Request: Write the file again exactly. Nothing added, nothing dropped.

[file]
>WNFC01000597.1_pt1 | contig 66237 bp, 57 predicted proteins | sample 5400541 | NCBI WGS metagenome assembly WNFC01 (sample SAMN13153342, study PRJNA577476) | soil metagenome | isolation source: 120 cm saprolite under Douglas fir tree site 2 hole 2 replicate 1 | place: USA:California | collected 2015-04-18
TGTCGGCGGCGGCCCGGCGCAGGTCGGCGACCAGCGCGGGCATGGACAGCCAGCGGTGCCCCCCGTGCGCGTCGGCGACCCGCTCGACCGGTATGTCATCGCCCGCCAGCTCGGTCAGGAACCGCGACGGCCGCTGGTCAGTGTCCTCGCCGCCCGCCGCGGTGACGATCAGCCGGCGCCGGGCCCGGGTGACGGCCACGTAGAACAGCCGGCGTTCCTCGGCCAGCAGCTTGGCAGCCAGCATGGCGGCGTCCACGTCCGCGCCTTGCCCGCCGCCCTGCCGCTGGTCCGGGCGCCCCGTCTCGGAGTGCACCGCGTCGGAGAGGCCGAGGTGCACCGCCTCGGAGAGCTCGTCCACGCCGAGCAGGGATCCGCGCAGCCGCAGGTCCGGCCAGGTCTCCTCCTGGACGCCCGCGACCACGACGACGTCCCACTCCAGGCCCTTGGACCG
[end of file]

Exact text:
>WNFC01000597.1_pt1 | contig 66237 bp, 57 predicted proteins | sample 5400541 | NCBI WGS metagenome assembly WNFC01 (sample SAMN13153342, study PRJNA577476) | soil metagenome | isolation source: 120 cm saprolite under Douglas fir tree site 2 hole 2 replicate 1 | place: USA:California | collected 2015-04-18
TGTCGGCGGCGGCCCGGCGCAGGTCGGCGACCAGCGCGGGCATGGACAGCCAGCGGTGCCCCCCGTGCGCGTCGGCGACCCGCTCGACCGGTATGTCATCGCCCGCCAGCTCGGTCAGGAACCGCGACGGCCGCTGGTCAGTGTCCTCGCCGCCCGCCGCGGTGACGATCAGCCGGCGCCGGGCCCGGGTGACGGCCACGTAGAACAGCCGGCGTTCCTCGGCCAGCAGCTTGGCAGCCAGCATGGCGGCGTCCACGTCCGCGCCTTGCCCGCCGCCCTGCCGCTGGTCCGGGCGCCCCGTCTCGGAGTGCACCGCGTCGGAGAGGCCGAGGTGCACCGCCTCGGAGAGCTCGTCCACGCCGAGCAGGGATCCGCGCAGCCGCAGGTCCGGCCAGGTCTCCTCCTGGACGCCCGCGACCACGACGACGTCCCACTCCAGGCCCTTGGACCG